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Husbands: Poor Retirement Planning Could Lead to Desperate Housewives

Poverty among widows is a real problem in the United States. According to a report from the Women's Institute for a Secure Retirement, almost two-thirds of all women age 75 and older are widows. And the rate of poverty for women age 65 and older is over 12 percent, which is 80 percent higher than the comparable rate for men in that age range. Social Security -- hardly a generous income -- provides 58 percent of income for widows age 65 and older.

Let's take a closer look at how this can affect your retirement planning decisions if you're part of a married couple.

Most married women can expect a five-to-ten-year period of widowhood at the end of their lives. The reasons? Simple math: Since most men marry women who are two to four years younger than them, and women live, on average, three to five years longer than men, it's inevitable that there's going to be more women than men who survive into their later years.


And here's a situation that, unfortunately, happens all too often to these older women. The husband declines in health near the end of his life and the couple ends up spending lots of money on bills for his medical and long-term care. The wife also usually steps in as the caretaker. When the husband dies, the wife is exhausted, both emotionally and financially. And who's left to take care of her?

With some thoughtful planning, however, you don't need to exhaust your savings to pay for the husband's care. Married couples should make their retirement planning decisions with the goal of leaving the wife in good shape financially after the husband dies. To help you do that, here are some tips:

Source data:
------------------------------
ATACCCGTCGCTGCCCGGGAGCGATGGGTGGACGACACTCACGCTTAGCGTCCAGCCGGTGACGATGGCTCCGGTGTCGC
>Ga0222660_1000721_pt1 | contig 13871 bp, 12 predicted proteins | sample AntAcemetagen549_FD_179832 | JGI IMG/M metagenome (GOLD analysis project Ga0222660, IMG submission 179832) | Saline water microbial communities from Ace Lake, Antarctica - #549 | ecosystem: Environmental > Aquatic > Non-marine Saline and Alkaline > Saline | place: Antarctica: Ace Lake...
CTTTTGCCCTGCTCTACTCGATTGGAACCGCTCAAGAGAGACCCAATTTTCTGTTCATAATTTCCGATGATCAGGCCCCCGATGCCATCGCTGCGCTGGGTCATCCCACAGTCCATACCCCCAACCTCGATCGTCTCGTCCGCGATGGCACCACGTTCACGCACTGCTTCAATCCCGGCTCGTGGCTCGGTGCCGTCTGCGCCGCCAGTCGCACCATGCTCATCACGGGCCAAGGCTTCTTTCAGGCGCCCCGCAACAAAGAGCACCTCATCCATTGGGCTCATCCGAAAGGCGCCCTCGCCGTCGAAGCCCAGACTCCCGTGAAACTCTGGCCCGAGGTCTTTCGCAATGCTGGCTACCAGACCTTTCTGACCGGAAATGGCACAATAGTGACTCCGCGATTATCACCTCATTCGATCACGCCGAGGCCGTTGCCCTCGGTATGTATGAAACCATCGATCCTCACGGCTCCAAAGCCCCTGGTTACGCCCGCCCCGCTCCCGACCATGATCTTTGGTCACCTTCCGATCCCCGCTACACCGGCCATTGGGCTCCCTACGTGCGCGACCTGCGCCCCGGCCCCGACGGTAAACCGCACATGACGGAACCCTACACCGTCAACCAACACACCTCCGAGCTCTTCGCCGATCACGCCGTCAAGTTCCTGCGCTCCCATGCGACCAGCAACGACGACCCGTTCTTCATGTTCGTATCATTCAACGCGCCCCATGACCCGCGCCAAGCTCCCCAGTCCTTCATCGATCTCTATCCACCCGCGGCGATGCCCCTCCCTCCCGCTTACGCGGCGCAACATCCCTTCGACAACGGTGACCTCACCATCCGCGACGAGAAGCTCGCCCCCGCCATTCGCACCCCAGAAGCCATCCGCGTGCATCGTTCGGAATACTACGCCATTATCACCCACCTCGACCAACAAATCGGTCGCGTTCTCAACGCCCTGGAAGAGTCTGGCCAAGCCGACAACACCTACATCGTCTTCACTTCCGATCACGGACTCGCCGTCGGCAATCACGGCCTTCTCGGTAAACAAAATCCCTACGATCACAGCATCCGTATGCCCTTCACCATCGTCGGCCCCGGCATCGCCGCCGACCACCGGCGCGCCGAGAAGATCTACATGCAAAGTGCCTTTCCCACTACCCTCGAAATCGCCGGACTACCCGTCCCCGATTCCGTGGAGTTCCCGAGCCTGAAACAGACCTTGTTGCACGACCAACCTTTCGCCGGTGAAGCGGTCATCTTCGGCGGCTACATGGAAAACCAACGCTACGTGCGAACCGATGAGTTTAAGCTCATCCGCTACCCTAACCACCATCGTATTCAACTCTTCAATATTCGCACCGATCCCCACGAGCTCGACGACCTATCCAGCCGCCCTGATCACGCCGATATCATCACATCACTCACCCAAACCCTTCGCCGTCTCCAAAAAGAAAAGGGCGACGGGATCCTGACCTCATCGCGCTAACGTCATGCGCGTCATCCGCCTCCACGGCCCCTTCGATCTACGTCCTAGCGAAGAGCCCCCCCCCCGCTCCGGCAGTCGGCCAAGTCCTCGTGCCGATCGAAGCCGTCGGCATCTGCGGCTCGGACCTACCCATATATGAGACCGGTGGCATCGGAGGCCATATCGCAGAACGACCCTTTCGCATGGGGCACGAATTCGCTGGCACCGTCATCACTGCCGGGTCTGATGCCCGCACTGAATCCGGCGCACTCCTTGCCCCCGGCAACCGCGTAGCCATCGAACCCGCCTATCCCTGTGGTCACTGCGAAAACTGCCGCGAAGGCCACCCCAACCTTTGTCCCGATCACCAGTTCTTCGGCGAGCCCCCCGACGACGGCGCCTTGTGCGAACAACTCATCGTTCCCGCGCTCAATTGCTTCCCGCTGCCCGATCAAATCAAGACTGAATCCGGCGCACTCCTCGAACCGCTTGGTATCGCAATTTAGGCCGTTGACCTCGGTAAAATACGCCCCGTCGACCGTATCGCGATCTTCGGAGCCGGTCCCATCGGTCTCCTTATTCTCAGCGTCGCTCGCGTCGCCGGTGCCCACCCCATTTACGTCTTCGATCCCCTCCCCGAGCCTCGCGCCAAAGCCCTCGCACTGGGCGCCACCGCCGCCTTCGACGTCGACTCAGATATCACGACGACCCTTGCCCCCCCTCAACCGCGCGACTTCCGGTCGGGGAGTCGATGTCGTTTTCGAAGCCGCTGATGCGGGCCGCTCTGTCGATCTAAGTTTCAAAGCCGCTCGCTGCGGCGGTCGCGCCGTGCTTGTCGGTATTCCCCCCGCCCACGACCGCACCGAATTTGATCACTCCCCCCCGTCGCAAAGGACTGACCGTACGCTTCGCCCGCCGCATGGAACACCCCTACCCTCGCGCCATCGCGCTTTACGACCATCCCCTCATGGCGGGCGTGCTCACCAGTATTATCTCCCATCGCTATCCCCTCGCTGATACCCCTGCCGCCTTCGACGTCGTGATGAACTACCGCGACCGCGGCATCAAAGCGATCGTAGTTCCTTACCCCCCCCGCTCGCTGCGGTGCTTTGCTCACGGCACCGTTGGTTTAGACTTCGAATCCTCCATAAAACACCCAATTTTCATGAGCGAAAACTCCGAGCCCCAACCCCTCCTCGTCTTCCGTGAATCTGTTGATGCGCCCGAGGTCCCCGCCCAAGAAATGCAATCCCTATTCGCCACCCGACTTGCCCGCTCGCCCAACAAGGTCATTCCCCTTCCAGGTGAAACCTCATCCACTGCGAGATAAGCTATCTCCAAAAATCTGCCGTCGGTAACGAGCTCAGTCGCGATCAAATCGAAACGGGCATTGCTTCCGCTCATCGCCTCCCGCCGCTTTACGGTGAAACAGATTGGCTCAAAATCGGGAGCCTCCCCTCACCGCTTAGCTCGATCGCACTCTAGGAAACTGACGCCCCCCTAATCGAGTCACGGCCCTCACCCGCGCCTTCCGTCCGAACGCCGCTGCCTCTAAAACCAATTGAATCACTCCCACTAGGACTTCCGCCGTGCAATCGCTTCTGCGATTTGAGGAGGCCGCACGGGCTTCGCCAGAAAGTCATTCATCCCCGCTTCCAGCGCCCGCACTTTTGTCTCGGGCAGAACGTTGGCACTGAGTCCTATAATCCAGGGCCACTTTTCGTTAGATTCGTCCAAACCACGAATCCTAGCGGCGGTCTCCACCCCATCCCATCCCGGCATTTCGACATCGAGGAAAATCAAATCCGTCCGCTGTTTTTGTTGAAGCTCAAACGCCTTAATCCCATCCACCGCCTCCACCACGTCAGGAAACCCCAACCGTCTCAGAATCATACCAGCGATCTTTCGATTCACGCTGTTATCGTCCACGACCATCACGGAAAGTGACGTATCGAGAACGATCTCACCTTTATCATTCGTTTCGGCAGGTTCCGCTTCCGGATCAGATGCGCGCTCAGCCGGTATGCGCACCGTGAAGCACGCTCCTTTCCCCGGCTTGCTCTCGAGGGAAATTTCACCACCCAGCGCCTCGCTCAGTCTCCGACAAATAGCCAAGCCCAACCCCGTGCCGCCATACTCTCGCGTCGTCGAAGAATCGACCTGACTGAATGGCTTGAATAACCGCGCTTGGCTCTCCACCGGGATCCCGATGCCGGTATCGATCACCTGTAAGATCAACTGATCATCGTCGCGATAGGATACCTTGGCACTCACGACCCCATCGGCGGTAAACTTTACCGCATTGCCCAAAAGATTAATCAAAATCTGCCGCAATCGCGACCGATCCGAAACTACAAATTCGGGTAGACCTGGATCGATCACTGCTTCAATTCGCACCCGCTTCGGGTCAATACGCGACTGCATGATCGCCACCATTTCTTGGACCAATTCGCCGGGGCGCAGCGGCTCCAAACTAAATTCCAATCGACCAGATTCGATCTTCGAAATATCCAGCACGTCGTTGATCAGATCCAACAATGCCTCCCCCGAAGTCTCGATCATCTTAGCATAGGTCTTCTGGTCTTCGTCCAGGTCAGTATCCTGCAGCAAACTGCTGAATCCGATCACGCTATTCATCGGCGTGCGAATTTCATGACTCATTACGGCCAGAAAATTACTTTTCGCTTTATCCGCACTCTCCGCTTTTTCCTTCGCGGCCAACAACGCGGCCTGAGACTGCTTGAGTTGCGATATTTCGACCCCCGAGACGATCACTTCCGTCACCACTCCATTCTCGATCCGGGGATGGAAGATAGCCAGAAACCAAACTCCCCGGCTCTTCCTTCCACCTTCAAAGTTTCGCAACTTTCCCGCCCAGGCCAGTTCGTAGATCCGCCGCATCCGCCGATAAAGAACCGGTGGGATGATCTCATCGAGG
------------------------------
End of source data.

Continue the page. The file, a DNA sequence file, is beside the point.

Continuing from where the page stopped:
• First, do the math to determine how much retirement savings you need to generate a reliable lifetime income. Half of all older workers don't even do the math, and as a result, they usually retire with inadequate savings to last for the rest of both of their lives.
  • If the husband has the higher earnings history, he can max out his Social Security benefits (and hence the widow's benefits) by delaying his start date as long as possible.
  • Be very cautious about drawing down 401(k) accounts and retirement savings. Your goal should be to make these resources last as long as one of you is still living.
  • Have a strategy for addressing the threat of high expenses for long-term care.
  • If the husband has a substantial benefit from a defined benefit pension plan, take the joint and survivor annuity. In particular, resist the temptation to take a lump sum payment in lieu of an annuity, if that option is offered, since it's common that retirees outlive their lump sum payments.
  • Both the husband and wife should support and encourage each other in their efforts to improve their health.
  • Be very careful about taking on debt that will still be outstanding in your later years. Arrange to pay off your mortgage, either by the time you retire or well before the age when the husband might pass away.
I believe most men are simply unaware of the impact that their retirement planning decisions will have on their wives. Most men would want to make sure their wives will be secure after they die, and they wouldn't make conscious decisions that could jeopardize their wives' future well-being.

By carefully planning for your future -- a future that involves each of you -- you'll have enough funds to take care of both of you.

P.S. This post addresses the retirement planning decisions that married couples face, in order to help prevent poverty among widows in retirement. Single and divorced women have similar challenges, and I'll address these in a future post.

Image from iStockphoto contributor JJRD
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